8. Disorder in the church
III: Moral laxity (1Co 6:12-20)
Context: Paul returns to
the topic about sexual immorality. This time, in contrast to a specific
case about an incestuous man in chapter 5, Paul uses the case of prostitution
to discuss the general principle with regard to Christian liberty. Similar
to the above two topics, Paul addresses the problem of crisis of authority
-- over the Corinthians' "freedom to act as they pleased" without restraint.
Some Corinthians have a false view of freedom
("everything is permissible") and of the body ("God will destroy
it"). They argued that going to prostitutes is permissible because they,
being people of spirit, will not be affected by behaviour of the
6:12-14 Paul argues against their
6:15-20 Paul forbids prostitution;
the theological basis is that such sin is against their bodies.
"Everything is permissible for me" is a Corinthian
slogan. Paul cites it again in 10:23. For Paul, "everything is permissible"
has to do with the non-essentials: food, drink, days, circumcision, not
with ethical or moral matters.
Corinthians use the term "right to determine"
or "authority" (Greek exousia) [similar to 8:9 where Paul speaks
of "this exousia of yours" of going to the pagan temples].
Two criteria in exercising Christian liberty:
Is it "beneficial" to me and to others? (parallel
with "constructive" or "build up" in 10:23)
Will I be "mastered" by it ("anything" or
First, the Corinthians' slogan consisted of two
(a) Food for the stomach and
the stomach for food "and" (translated as "but" is incorrect)
Here, Paul is in essential agreement. Both food and
the stomach belong to the present age, and God will do away with them both
in the end. However, the Corinthians' application derived from this slogan
(b) God will destroy both the
one (stomach) and the other (food).
(a) They thought that since
food is for the stomach and the stomach for food, and since all bodily
appetites are pretty much alike, that leads to the conclusion that the
body is for sex and sex for the body.
Paul corrects them on both counts starting with the
word "but" (i.e., their derivation is wrong):
(b) They thought that food
and the body are both temporal and God will destroy them both in the end,
what happens to the body does not matter.
(a) The body is not for sexual
immorality, but for the Lord "and"
Paul counters their slogan with his own parallel
theological construct: "The body is for the Lord, and the Lord for the
body." The meaning of "the Lord is for the body" is not clear but may mean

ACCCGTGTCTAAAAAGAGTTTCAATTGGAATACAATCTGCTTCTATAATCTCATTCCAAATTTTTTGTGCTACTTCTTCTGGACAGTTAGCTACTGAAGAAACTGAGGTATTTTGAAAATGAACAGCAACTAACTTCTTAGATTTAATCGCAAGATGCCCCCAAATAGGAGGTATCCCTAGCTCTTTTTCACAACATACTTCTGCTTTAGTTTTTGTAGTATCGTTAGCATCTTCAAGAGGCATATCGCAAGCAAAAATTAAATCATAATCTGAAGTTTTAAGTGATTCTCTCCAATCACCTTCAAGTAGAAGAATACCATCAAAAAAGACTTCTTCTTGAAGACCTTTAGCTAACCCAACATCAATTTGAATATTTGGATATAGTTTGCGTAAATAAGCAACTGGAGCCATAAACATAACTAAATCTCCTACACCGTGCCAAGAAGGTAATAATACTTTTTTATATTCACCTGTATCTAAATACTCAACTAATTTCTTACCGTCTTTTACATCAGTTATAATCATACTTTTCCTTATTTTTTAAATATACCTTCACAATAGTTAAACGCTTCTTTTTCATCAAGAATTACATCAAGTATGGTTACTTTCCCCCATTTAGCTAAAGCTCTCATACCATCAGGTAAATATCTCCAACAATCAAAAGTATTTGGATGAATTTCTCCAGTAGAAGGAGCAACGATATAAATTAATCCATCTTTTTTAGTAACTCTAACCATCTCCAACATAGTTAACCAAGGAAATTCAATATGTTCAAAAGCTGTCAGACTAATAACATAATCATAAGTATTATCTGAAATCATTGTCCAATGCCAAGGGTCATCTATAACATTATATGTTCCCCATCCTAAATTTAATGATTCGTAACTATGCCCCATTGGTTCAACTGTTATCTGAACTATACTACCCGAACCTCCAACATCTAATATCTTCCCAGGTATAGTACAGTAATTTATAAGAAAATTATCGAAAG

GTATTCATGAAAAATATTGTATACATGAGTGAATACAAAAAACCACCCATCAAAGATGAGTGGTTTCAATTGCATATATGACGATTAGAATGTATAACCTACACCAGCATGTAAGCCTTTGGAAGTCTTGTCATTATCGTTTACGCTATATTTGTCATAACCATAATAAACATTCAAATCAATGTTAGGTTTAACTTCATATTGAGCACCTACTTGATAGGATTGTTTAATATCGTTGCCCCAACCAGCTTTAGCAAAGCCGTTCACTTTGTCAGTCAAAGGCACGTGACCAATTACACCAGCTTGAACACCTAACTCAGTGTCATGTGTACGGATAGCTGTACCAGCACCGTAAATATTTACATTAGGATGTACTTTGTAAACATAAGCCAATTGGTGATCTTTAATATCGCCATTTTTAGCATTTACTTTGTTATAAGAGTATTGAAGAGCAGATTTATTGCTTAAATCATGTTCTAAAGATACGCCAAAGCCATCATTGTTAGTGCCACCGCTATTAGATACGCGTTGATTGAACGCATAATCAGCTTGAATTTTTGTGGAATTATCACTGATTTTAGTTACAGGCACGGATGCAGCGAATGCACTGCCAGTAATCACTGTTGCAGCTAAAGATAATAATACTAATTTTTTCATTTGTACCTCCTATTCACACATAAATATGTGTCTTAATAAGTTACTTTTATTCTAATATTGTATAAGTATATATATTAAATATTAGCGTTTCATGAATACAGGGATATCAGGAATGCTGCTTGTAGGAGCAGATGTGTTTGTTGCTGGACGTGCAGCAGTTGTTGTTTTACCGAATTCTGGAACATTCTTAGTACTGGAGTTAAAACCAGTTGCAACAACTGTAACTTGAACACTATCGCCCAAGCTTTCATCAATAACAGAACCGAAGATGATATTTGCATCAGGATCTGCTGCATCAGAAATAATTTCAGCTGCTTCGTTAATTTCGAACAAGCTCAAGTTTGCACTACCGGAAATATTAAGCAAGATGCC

the Lord has given himself for the redemption of the body.
(b) The body is not destined
for destruction but for resurrection, the proof of which is Christ's resurrection.
The argument against prostitution is in two parts.
(a) The bodies of believers
are "members" of the "body" of Christ (v.15a) because each individual
believer is joined to ["united with"] Christ and becomes one S/spirit
with him (v.17).
Since a believer cannot be the member of the body
of the prostitute and the member of the body of Christ, prostitution precludes
a person from being in the body of Christ.
(b) On the basis of Gen 2:24
(v.16b), in sexual intercourse two bodies become one. With prostitution,
the body of the believer is joined to ["united with"] the prostitute
(v.16a) and becomes a "member" of her body (v.15b).
3 reasons why sexual immorality is wrong:
(a) It is a sin against one's
own body (v.18).
(b) The body is the present
habitation of God's Spirit (v.19) and should be kept holy.
(c) The body is God's rightful
possession because it is redeemed with a great price in the death of Christ
What is the meaning of temple of God
or temple of the Holy Spirit?
Temple of the God is normally referred to the church
as a whole (3:16, 2Co 6:16, Eph 2:21-22). Here, the emphasis is on the
individual's body and the term is thus used for the body.
In what ways should Christians emphasize both
body and spirit in our gospel?
Evangelicals always emphasize faith and spiritual
growth but the doctrine of the sanctity of the body needs to be heard anew
within the church. Today, sin in particular sexual immorality is often
justified under every conceivable rationalization.
Christians need to take care of needs for both the
body and the spirit. The tendency of some people to stress "saving souls"
while caring little for people's material needs should be corrected.
A complete gospel includes salvation of both the
body and the spirit. The importance of such belief is evident in Paul's
argument about resurrection of the body in 1Co 15.
If you live in a building owned by someone else,
you try not to violate the building's rules. Because your body belongs
to God, you must not violate his standards for living. (v.19-20)
Some Christians use the excuses:
(a) Christ had taken away all
sin, and so they had complete freedom to live as they pleased.
(b) What they were doing was
not strictly forbidden by Scripture.
(a) While Christ has taken
away our sin, this does not give us freedom to go on doing what is morally
(b) Some actions are not sinful
in themselves, but they are not appropriate because they can control our
lives and lead us away from God OR they may hurt ourselves and hurt others.